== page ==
How do you recommend one go about providing children with an aunt who is in theatre?
Shouldn't be hard, I find all girls to be somewhat trained in theatrics.
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The Rabbit
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But it isn't the "theatrics" that are important, its the well stocked costume closet.


Did you think about this before you selected your wife? Did you check to make sure someone in her family was collecting and hoarding dress up clothes for your kids? If not, you best make sure any unmarried brothers, marry women with a good costume closet or you will be stuck yourself with providing a proper dress up wardrobe for your daughter.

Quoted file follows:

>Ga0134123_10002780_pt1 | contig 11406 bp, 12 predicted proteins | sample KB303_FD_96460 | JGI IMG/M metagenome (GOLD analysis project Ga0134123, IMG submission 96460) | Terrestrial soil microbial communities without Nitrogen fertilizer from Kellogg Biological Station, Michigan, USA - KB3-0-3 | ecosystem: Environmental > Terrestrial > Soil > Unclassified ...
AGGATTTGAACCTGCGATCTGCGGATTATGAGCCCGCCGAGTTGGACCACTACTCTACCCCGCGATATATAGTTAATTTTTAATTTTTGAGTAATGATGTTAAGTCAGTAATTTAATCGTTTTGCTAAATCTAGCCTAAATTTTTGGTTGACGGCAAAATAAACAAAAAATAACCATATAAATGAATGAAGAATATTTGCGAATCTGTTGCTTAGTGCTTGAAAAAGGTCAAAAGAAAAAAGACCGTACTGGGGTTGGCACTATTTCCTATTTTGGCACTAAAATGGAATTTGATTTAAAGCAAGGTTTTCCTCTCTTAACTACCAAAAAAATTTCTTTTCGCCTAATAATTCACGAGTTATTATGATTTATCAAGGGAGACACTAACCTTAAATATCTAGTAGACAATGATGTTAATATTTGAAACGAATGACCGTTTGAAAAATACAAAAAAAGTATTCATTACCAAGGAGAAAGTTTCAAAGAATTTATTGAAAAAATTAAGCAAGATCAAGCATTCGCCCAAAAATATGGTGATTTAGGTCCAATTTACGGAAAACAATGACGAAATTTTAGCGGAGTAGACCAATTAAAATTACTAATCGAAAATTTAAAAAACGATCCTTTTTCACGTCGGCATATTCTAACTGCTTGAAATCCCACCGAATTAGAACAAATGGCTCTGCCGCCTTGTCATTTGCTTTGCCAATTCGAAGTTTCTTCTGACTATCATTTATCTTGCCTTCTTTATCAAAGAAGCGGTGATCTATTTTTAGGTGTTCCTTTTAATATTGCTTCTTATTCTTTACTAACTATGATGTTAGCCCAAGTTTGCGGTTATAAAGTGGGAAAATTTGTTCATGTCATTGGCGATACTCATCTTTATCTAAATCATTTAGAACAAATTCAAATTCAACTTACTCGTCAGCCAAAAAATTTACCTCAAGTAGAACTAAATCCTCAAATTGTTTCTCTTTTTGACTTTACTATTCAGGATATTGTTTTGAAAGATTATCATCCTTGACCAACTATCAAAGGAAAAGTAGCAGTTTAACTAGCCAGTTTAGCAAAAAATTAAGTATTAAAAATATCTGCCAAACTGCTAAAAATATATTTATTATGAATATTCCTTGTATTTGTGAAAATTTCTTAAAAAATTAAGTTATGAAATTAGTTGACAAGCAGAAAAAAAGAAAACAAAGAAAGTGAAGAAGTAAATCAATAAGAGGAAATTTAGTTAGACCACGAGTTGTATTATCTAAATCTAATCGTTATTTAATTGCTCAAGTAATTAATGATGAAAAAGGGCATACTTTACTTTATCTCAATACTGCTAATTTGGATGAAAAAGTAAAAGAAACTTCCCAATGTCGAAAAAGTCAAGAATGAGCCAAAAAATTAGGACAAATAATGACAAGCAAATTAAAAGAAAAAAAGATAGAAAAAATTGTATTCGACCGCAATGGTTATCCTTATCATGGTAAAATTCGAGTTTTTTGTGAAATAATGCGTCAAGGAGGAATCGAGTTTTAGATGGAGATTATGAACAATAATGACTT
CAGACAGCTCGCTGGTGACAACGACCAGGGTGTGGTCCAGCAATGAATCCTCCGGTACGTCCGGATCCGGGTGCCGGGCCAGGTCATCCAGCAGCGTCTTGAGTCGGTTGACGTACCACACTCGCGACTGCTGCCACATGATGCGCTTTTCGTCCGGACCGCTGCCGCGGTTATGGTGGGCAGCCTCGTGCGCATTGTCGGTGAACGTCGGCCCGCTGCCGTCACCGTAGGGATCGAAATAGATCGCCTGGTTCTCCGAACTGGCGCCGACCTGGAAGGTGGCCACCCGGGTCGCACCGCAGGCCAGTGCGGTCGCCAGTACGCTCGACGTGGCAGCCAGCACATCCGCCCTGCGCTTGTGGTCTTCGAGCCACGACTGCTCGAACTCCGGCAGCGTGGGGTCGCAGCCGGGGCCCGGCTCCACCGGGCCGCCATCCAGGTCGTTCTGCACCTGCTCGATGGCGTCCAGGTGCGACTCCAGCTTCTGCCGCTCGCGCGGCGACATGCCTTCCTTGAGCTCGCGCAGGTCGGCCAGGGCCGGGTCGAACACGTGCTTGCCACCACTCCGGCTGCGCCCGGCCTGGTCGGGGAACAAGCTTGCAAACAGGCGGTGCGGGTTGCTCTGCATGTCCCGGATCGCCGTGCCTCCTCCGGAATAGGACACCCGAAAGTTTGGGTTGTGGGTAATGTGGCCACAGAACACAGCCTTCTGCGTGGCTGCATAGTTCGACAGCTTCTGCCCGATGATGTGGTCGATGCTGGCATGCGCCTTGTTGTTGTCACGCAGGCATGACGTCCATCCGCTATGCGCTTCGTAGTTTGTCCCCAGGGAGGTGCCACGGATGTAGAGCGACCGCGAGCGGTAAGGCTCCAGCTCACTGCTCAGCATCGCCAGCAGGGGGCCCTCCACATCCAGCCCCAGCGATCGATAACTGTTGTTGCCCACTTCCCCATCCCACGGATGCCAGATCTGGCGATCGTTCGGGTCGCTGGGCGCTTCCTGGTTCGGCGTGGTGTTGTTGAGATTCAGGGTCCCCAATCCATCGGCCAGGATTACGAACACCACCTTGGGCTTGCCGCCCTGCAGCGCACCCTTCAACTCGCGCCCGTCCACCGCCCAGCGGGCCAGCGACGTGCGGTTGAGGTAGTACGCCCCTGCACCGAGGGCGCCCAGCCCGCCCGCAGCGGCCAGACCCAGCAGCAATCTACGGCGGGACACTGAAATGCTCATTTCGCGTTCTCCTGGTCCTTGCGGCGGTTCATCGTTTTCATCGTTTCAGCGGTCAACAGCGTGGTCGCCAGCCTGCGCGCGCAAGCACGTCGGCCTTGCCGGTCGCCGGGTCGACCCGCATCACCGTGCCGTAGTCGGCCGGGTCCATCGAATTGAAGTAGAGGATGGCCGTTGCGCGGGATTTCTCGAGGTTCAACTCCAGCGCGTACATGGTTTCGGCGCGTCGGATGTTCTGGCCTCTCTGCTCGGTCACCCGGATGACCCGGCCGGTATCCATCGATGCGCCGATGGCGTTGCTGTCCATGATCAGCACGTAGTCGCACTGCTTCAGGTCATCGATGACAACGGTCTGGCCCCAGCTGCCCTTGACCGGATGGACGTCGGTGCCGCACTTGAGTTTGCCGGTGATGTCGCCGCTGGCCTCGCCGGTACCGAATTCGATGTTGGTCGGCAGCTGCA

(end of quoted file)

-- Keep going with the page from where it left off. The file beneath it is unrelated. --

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Amanecer
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quote:
But its been awhile since my age was in single-digits so I don't even know Barbie has fun outfits anymore or if its all about "fashion" and all of that nonsense.
My niece (aged 4) LOVES Barbie and has many fun outfits for Barbie. While she'll dress her Barbies up and play house, I haven't noticed any difference in the way she plays with Barbie and the way she plays with other adult dolls/ figurines. They're just another way to play pretend.

My niece also loves Barbie movies. I reluctantly watched a few and was shocked by their quality. They're not Disney, but they're far better than most kids' movies.

If your kid has a personality that likes barbies, I don't see a reason to fight it.